- Determine Dome Circumference and Panel Width at Base
- Establish Dome Height and Panel Layout Concept
- Establish the Number of Dome Panel Stations
- Typical Panel Layout
- Dome Assembly
- Alternative Dome Assembly
Full Circle Circumference = 2 x Radius x Pi.
Half Circle Circumference = Radius x Pi.
Pi = 3.141592
Domes come in many heights, radii, diameters, shapes and sizes. For our layout example, we are going to do an entry canopy designed as a true hemispherical half dome. The height is also the radius "R" and is one half of the base diameter. The base of the dome is the dome equator.
A. Determine Dome Circumference and Panel Width at Base
Calculating the complete dome circumference at the base and dividing that amount by the number of panels will establish the width of each panel at the base.
Dome Radius "R" = 36"
Dome Base Circumference "C" = 2 x Pi x R = 2 x 3.141592 x 36 = 226.194624 inches
If one half of a dome is built, the number of total dome panels should be an even number.
Assuming 16 dome panels for the full dome, each panel base dimension at the equator is therefore
226.194624 / 16 = 14.137" wide.
Figure A. PlanBack to Top
B. Establish Dome Height and Panel Layout Concept
In a perfectly hemispherical dome, the dome height will be equal to its radius, 36 inches. Each of the eight panels will run from the base to the top center (vertex) of the dome. The shape of each panel will gradually decrease from its widest point at the base to its narrowest point at the vertex.
The shape of the panel is determined by two items: The panel length from base to vertex and the decreasing panel widths from base to vertex. The panel length can be determined by calculation. This length is equal to one fourth of the dome circumference or 226.194624 / 4 = 56.549". Since it is difficult to fabricate dome panels to a complete point, each panel length will be stopped approximately 2" short of the dome vertex and fabricated at 54 inches in length.
The panel widths can be determined by slicing the dome in parallel horizontal slices or Stations, each slice represents a full circle of decreasing size. The radius of each of the circles will allow calculating the circumference at that Station. Dividing that Station circumference by 16 will give the width of each panel at that Station. This process is similar to the base panel width calculation.
We now have established that our panels are 14.137 inches wide at the base and 54 inches long. Depending on the dome rib design, additional widths will be added to each panel (See Table 184.108.40.206).
Figure B. Elevation
|For Double Locked Seam||For "T" Style or Dbl. Locked Cap Seam|
|Station||Radius||Decimal||Circle Circumference ÷ 16||Measure from Guide Line||Add 1.5" from Guide Line||Add 2.125" from Guide Line||Add 1.75" from Guide Line To Each Side|
|A. Points||B. Points|
C. Establish the Number of Dome Panel Stations, Quarter Dome Section
The shape of the panels can be determined by plotting their width at various points up the dome. We will call these points Stations. For a 36-inch radius dome, Stations every 4 to 6 inches apart give accurate results. Larger domes can have stations spaced farther apart and smaller domes, closer together. We will use 6 inches. A partial section of a quarter dome simulates a typical panel section. Make a full scale layout of the dome arc using the 36-inch radius on a sheet of metal. Divide this arc with Stations every 6 inches along the length of the arc. Number the stations from the base up, Number 1 through 10.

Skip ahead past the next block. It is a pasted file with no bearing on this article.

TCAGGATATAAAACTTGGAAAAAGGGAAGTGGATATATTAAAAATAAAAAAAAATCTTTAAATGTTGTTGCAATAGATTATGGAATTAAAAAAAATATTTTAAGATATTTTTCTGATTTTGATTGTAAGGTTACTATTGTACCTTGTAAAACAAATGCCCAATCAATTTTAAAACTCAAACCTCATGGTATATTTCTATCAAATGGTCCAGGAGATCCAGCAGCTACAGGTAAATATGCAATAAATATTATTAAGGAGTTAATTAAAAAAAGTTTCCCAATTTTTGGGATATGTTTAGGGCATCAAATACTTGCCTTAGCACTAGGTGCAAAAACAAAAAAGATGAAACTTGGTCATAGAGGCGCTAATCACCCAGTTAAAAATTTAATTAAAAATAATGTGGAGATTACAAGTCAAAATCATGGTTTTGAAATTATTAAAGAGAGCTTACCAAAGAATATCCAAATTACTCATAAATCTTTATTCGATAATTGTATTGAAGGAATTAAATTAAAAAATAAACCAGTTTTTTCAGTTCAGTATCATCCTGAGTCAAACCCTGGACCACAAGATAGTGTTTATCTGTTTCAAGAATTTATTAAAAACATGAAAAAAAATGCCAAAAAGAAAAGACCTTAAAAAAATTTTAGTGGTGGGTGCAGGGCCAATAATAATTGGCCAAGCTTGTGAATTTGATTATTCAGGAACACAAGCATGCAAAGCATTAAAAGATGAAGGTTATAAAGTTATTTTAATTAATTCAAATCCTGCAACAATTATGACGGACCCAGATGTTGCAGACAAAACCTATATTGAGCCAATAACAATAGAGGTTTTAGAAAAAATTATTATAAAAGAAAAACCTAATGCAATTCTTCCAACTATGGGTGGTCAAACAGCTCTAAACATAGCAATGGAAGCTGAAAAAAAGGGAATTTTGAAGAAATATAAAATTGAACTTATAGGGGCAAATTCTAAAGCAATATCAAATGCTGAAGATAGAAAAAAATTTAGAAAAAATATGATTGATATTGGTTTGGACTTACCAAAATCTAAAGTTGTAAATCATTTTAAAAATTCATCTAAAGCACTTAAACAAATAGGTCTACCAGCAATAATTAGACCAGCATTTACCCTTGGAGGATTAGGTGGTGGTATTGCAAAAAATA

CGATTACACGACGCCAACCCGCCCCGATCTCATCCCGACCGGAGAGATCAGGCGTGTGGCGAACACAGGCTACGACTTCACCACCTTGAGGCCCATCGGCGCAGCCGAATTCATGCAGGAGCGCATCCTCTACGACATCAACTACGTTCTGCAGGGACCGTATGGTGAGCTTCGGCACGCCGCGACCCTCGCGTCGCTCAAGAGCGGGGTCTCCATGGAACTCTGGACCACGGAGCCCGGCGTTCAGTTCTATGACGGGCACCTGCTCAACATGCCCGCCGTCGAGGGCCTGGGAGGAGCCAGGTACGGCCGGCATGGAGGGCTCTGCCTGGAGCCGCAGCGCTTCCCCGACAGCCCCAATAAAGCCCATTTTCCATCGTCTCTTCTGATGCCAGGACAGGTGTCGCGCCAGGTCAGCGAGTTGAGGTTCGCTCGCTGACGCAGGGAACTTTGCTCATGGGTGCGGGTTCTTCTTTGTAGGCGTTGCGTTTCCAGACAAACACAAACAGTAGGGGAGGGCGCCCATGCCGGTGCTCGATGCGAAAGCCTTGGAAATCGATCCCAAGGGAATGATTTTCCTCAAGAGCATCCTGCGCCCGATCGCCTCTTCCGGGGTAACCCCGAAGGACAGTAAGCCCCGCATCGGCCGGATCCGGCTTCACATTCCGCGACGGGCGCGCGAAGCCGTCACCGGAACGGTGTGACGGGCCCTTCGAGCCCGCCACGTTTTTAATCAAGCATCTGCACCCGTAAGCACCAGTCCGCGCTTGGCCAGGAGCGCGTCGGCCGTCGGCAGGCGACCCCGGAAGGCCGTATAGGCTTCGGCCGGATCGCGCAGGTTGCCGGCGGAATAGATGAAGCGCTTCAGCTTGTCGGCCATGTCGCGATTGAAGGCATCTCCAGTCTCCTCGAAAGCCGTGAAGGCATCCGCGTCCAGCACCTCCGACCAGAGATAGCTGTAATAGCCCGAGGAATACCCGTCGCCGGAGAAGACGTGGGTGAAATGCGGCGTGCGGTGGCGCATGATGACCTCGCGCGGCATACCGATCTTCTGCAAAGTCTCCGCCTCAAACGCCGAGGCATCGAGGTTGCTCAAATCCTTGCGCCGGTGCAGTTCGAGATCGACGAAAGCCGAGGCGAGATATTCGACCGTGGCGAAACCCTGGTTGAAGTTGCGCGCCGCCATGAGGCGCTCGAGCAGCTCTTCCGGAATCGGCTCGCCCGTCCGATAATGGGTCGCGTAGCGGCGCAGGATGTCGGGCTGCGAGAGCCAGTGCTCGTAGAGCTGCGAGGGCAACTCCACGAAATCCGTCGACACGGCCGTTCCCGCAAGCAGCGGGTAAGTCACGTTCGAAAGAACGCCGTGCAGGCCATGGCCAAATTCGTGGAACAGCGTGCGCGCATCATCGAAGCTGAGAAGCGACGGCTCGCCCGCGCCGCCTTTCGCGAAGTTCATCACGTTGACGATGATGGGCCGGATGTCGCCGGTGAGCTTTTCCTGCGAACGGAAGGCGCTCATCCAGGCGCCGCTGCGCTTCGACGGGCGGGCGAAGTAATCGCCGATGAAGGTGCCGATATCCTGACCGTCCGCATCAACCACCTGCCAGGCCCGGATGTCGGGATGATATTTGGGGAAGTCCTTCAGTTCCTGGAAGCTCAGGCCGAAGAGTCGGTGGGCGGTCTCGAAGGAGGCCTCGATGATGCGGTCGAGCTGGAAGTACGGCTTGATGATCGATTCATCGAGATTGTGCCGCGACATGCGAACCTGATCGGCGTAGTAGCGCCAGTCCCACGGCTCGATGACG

Figure C. Partial Elevation - Quarter DomeBack to Top
D. Typical Panel Layout
Using a piece of metal at least 18 inches wide by 54 inches long, place a centerline along it length. This will become the guideline of the pattern for the dome panels. Starting at the base using the dividers place station marks at 6-inch intervals on the pattern centerline and number the stations 1 through 10 to correspond to the quarter dome layout in Detail C.
Figure D. Typical Panel Layout - Double Locked Seam Rib Layout (See Table 220.127.116.11 above)
On the Quarter Dome Section draw horizontal lines, parallel to the base, from the station marks to the vertical axis. Measure the length of each of these station lines. This corresponds to the radius of the dome at this point. Using this radius calculate the circumference of the dome at this station and divide it by the number of panels, 16, to determine the width of the panel at this station. Adding the respective dimensions for the vertical legs and flanges at each side completes the width of the panel at each Station (See Table 18.104.22.168 above).
Panel dimensions are all determined from the common guideline. These are points "A" and "B" on the panel. Completing each station up the panel and connecting all the "A" points and all the "B" point leads to the panel pattern. This first pattern can be cut and used to trace and cut the remaining 7 panels.Back to Top
E. Dome Assembly
When all 8 panels have been cut, the flanges are formed on each edge using beading machines. The panels are then curved with stretching tools to match the dome radius. The rib seam indicated is a double locked standing seam. The panels are cleated to the deck with cleats spaced at 12" O.C. For bolder seams, double locked batten seamed systems can also be used and their installation is only limited by the dome diameter.
Figure E. Dome Seam/Rib Detail - Double Locked Seam RibBack to Top
F. Alternative Dome Assembly
- An alternative "T" style is shown where the cap is single locked into the upstanding leg flange of the pan, giving rise to a bold heavily shadowed seam.
- For a thinner ribbed seam detail, the cap in "A" can be folded and locked into the pan flange as shown. Cleats at 12" O.C. are used to fasten the panels before the caps are installed in both alt. "A" and "B".
Figure F. Dome Seam/Rib Detail